Virgin Cheerleader in Chains. I originally couldn’t believe the title of the movie when I saw it. All I knew was that I had to watch it. At only 94 minutes, it wouldn’t be that much of a time commitment. Even if it was bad, it might have some cheesy moments. However, after having watched the film, I can say I was pleasantly surprised with Paulo Filho and Gary Gannaway’s meta comedy horror movie. It’s smart, quirky, and fun enough for fans of the genre to give it a whirl.
The movie follows a group of friends as they try and film a low budget horror movie and end up getting more than they bargained for. But the plot really isn’t the main focus of the movie – it’s just a tool to allow the story to do clever and witty things. The way the film is cut together constantly forced me to pay attention to see how resulting scenes would play out. A good example, is the on the point dialogue. A scene will have characters kind of lament and make fun of horror cliches and then within the scene or the next scene, something will happen related to that initial commentary. It’s intentionally over the top and in your face about it, which for me made it all the funnier. It was a risky decision, but I thought it came off just right. Think closer to Scream than the Scary Movies. My only issue is that this incredibly direct set-up only happens a few times during the run-time, and I thought it was the best part of the movie. There are attempts at jokes made through more conventional meta jokes (whatever that means), but it never feels as unique as the more over the top scenes. There was one scene in particular where I had to go and pause the movie because of how much I started laughing , which I was surprised at.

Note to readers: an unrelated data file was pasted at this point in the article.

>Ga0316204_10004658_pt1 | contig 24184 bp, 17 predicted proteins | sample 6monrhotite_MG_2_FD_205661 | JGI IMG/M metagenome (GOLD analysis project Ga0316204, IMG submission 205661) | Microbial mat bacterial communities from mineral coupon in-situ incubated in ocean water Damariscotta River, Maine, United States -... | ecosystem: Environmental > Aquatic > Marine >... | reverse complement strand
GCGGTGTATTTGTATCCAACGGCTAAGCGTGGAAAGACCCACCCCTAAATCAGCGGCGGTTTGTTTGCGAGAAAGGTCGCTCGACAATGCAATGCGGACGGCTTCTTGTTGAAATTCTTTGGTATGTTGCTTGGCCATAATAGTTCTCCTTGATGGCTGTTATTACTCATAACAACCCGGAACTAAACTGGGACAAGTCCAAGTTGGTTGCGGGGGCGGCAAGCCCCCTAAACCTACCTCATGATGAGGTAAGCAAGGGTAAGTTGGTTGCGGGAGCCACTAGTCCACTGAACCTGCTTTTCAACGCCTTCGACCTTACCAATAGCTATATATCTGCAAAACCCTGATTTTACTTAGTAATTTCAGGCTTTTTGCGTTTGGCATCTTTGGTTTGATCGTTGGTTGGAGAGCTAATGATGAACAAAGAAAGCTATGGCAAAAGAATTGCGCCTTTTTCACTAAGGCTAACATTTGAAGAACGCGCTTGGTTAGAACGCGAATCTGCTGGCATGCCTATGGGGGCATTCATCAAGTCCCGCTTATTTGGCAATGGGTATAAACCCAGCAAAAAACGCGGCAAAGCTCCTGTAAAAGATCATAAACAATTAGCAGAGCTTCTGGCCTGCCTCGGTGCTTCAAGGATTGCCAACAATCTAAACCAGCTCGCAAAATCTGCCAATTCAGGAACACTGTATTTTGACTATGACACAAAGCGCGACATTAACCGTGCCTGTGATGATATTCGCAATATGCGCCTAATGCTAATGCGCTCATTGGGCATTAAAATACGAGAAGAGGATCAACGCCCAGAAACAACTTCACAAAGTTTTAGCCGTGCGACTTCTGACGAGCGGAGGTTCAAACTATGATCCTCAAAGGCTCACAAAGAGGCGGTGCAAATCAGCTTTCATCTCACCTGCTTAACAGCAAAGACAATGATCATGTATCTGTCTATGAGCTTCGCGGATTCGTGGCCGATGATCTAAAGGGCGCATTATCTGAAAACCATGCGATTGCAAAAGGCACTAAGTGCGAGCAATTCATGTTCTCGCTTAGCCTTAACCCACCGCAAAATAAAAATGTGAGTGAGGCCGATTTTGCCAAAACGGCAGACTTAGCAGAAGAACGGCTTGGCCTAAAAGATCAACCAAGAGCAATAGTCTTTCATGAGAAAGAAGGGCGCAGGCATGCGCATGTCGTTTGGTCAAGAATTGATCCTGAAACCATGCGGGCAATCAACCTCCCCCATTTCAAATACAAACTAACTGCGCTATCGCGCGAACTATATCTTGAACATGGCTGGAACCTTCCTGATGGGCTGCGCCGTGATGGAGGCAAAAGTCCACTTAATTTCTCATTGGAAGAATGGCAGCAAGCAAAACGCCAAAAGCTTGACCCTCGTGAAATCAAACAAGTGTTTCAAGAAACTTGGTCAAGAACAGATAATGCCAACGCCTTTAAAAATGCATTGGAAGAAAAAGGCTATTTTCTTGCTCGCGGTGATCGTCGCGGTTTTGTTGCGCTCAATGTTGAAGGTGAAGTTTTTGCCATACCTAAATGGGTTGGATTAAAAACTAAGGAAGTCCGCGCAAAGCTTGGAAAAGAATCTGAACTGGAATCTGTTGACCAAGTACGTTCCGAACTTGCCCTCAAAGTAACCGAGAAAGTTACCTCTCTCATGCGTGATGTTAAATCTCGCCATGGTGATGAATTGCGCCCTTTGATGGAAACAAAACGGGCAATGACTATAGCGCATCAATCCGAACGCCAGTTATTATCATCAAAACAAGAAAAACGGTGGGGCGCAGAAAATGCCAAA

Aesthetically the film is hit or miss (mainly hit). Most shots are well composed and look professional despite the low budget of the movie. However, certain shots stick out like a sore thumb. In particular, the nature traversal shots look out of place and more amateur. There are also these weird nightmare sequences in the first act that wonky and last too long. They didn’t creep me out as much as ruin my immersion in whatever was going on. Thankfully, the practical effects are great. There’s a lot of blood and a lot of moments of in your face violence. I’m more squeamish, so I had to look away at times, but fans of splatter films should rejoice. Set design is also great, and I appreciate the attention to detail. In particular, the house used for the third act oozes creepiness and I loved the way the way the rooms felt.
Finally, let’s talk about the acting. There are some performances in this movie I absolutely adored. Elizabeth Maxwell’s performance as Amber was amazing and she restored my faith in film after some shaky performances from others in the first act. Her “audition” scene had me crying in laughter after its conclusion and I appreciated it. Kelsey Priblinski is also great at Chloe and really starts to come to life when she gets “certain” suspicions about other characters. The scenes they have together were some of my favorite and oozed personality. However, there’s one one character that made me irritated in almost every scene they were in. Billy. I have no idea why he’s in the script- none of his jokes ever land, and he just feels like a walking racist caricature. I can’t blame Michael Morford too much for his portrayal of Billy, because it felt like the script forced the character to just be horribly unfunny. The accent probably made it worse, but that feels like a script decision. Otherwise, outside of some weaker performances in the first act, the acting is pretty good and believable.
TLDR: Virgin Cheerleader in Chains is funny and smart ,despite feeling uneven at times. I appreciated it’s meta-commentary and wish it had just gone further with it, but the incredibly fun third act was well worth it.
Final Rating: 7.3/10 If you enjoyed Screamyou’d probably enjoy this too. It’s a bold meta-comedy with a ton of fun moments. Go out and support smaller movies, so we can continue to get cool innovative stuff.